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20 August 2020 | Podcasts | Article by Alan Collins

HJ Talks About Abuse: Abuse within the aid sector

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In this episode of the HJ Talks About Abuse podcast, host Alan Collins talks about the prevalence of abuse within the aid sector.

The UK Government’s International Development Committee has announced that it is launching a re-examination into the progress that has been made to tackle sexual abuse and exploitation within the aid sector.

The examination’s focus is on aid recipients who become victims and survivors of sexual abuse within the sector. The International Development Committee will look at such topics as the ability of victims to access justice and their ability to rebuild their lives as well as looking at the steps needed to change the culture within the aid sector so that abuse can be prevented in the first place.

The US State Department has also recently released a “Trafficking In Persons” report. Part of this report is about accountability for UN peacekeepers. The report highlights that countries send troops on peacekeeping missions but those peacekeepers often have no accountability back home for any wrongdoing done while on peacekeeping missions.

When refugees are more concerned about their safety and survival, they do not have the resources to seek justice when they have been violated.

If the International Development Committee wants to really tackle this issue, they need to speak to victims and not just those who are providing aid.

In the example of UN peacekeepers or foreign aid workers, one thing that would go a long way to addressing the issue would be to remove jurisdictional boundaries so that a survivor can have their abuser prosecuted in any country around the world. For instance, if the survivor is in Country A and is abused by a peacekeeper from Country B while they are in Country A, then the survivor should be able to have their abuser prosecuted in Country A, Country B or in any other country.

It is also unreasonable to expect that a refugee who is struggling to feed, clothe and house themselves would be able to obtain a form, fill it out and post it back in order to report their abuse. In order for refugees to be able to access justice, they need to be able to report abuse from within the refugee camp.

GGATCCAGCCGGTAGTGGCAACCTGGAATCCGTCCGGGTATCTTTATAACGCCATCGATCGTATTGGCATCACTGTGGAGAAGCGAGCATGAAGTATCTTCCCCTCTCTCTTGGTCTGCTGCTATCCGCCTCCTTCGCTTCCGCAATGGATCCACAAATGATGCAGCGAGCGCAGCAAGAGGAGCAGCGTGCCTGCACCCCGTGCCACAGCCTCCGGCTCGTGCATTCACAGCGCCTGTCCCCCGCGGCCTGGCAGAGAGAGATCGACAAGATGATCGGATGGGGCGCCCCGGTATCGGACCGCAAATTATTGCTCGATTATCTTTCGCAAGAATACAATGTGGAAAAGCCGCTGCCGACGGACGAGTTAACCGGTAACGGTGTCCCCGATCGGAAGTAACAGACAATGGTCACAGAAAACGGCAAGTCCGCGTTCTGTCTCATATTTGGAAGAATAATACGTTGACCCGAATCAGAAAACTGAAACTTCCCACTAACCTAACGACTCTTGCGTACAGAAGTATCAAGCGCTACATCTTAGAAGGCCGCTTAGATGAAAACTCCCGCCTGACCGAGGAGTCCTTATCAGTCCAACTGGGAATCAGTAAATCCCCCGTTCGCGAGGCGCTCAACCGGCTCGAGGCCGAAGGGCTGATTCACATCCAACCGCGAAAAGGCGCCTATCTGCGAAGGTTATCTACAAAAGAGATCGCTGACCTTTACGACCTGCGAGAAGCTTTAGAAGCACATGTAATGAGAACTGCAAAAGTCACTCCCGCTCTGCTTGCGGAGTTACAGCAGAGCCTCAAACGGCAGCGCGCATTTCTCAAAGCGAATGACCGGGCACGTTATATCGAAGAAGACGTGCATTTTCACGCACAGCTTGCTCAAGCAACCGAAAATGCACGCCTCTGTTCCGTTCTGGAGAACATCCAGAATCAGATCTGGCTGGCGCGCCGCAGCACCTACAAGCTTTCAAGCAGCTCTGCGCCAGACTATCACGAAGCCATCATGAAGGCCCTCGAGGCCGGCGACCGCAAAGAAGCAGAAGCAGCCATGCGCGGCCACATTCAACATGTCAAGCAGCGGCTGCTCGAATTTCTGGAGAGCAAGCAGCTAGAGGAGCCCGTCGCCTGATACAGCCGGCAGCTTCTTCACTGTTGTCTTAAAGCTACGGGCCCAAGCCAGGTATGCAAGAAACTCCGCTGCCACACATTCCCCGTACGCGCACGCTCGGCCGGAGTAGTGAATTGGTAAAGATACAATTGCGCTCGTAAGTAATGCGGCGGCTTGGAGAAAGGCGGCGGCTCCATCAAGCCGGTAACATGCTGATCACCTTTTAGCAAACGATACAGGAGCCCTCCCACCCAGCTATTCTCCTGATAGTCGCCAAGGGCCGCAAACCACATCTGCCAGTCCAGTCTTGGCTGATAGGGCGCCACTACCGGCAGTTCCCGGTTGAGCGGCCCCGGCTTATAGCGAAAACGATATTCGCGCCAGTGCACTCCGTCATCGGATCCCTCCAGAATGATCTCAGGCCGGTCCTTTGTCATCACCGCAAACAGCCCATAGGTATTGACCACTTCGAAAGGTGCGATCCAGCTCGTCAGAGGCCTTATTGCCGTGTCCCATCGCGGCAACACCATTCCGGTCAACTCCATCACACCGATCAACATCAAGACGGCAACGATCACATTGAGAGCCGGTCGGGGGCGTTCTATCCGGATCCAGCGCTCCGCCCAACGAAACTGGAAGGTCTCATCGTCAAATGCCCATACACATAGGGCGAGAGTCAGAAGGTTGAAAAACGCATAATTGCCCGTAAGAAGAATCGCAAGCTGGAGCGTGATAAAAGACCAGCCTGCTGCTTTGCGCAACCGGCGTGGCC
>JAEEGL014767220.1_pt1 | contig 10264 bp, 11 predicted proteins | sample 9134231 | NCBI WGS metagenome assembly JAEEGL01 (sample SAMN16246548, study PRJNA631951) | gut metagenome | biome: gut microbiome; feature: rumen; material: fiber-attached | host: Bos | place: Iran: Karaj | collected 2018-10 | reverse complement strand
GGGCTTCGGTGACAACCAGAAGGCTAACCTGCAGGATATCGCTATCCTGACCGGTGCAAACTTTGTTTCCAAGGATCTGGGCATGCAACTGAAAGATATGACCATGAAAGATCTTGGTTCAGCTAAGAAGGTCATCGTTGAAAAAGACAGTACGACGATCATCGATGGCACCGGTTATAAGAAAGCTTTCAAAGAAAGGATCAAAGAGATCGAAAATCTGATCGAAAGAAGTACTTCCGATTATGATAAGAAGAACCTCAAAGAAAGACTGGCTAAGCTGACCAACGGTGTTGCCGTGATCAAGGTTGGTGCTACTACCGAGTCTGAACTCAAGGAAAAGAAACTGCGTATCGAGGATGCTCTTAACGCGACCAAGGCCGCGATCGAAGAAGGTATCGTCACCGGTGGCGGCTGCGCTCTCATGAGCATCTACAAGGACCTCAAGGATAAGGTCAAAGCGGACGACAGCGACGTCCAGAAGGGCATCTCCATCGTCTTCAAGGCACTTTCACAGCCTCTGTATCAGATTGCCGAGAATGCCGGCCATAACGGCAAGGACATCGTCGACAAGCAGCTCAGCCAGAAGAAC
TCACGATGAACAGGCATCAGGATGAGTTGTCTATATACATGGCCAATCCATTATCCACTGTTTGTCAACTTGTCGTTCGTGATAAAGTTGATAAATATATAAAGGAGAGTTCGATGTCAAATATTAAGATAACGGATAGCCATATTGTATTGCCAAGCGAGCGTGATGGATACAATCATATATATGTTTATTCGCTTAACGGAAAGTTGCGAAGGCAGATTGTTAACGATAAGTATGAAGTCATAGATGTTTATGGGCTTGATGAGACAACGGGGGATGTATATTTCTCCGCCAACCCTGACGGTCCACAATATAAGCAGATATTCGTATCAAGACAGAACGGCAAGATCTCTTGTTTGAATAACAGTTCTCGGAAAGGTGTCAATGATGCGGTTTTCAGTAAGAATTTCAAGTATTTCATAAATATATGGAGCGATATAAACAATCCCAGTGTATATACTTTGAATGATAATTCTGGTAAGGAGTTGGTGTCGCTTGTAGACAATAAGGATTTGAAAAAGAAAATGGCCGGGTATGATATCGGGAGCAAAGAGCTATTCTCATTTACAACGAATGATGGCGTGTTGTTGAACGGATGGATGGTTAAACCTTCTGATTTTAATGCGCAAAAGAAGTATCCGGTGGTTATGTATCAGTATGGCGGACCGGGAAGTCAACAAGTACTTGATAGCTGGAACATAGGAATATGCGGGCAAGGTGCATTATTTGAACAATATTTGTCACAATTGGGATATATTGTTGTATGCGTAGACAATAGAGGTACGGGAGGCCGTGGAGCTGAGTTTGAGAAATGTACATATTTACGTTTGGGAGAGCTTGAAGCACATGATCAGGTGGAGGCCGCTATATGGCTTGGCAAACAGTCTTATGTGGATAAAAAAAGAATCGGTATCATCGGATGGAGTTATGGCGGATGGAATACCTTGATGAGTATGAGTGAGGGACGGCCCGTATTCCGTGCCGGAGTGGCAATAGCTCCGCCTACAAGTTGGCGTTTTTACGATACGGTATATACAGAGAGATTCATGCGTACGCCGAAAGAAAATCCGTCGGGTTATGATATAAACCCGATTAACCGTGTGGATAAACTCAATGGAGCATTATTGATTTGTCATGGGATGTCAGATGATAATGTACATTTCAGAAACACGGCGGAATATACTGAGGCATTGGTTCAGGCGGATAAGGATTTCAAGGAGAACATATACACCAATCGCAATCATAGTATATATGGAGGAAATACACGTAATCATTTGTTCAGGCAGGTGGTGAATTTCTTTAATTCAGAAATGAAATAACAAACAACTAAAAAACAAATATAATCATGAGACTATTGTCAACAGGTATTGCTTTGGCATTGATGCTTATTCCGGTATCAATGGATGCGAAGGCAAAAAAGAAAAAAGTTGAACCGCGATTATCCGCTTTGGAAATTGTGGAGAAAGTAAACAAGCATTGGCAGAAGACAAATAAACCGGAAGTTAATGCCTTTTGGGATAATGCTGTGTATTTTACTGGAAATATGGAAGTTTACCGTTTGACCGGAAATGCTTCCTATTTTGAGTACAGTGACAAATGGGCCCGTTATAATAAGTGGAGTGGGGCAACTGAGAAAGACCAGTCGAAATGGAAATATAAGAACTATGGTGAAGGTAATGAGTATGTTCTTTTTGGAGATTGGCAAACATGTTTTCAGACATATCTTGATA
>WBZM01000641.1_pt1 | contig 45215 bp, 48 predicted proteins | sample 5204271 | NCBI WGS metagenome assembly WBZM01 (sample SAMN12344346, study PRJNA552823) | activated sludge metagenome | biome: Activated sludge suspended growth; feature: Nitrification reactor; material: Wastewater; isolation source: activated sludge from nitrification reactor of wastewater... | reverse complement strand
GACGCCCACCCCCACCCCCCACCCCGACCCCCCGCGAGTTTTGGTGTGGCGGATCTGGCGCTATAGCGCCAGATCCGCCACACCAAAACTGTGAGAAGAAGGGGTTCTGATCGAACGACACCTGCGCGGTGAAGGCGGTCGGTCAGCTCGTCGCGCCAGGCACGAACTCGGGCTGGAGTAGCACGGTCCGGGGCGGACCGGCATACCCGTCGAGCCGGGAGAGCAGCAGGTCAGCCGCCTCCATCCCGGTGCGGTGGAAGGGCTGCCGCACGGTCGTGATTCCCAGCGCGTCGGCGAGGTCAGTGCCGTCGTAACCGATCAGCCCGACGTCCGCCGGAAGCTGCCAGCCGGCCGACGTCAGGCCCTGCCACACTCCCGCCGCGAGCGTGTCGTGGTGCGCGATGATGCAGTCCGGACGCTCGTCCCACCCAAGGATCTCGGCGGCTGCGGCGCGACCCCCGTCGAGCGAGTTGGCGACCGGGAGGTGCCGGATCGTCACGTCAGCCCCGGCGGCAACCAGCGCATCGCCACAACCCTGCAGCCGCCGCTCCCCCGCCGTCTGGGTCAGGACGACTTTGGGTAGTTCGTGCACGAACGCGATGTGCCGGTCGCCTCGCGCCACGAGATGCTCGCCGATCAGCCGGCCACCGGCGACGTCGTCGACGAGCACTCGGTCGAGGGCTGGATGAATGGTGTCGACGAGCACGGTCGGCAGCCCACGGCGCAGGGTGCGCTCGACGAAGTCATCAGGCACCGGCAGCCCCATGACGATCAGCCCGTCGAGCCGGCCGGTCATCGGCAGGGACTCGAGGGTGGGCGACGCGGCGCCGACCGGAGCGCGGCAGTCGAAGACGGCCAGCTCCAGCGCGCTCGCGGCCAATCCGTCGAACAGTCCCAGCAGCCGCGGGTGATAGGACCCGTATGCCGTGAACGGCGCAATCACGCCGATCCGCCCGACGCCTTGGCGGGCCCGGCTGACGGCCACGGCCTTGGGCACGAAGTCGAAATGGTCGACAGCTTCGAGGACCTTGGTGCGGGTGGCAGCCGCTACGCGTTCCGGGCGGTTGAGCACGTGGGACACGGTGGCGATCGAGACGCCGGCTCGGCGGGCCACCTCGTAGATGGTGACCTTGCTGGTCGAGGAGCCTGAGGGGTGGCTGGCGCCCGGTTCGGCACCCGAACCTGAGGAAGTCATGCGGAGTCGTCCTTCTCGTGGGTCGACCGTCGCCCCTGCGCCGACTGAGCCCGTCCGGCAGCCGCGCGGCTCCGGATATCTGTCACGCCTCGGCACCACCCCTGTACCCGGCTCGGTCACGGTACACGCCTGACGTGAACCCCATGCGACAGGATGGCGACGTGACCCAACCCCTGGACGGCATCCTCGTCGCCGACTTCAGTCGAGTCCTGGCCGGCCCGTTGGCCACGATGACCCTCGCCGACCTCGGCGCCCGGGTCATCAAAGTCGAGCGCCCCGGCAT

Author bio

Alan Collins


Alan Collins is one of the best known and most experienced solicitors in the field of child abuse litigation and has acted in many high profile cases, including the Jimmy Savile and Haut de la Garenne abuse scandals.  Alan has represented interested parties before public inquiries including the Independent Jersey Care Inquiry, and IICSA (Independent Inquiry into Child Sexual Abuse).

Internationally, Alan works in Australia, South East Asia, Uganda, Kenya, and California representing clients in high profile sexual abuse cases. Alan also spoke at the Third Regional Workshop on Justice for Children in East Asia and the Pacific in Bangkok hosted by Unicef and HCCH (Hague Conference on Private International Law).

Disclaimer: The information on the Hugh James website is for general information only and reflects the position at the date of publication. It does not constitute legal advice and should not be treated as such. If you would like to ensure the commentary reflects current legislation, case law or best practice, please contact the blog author.


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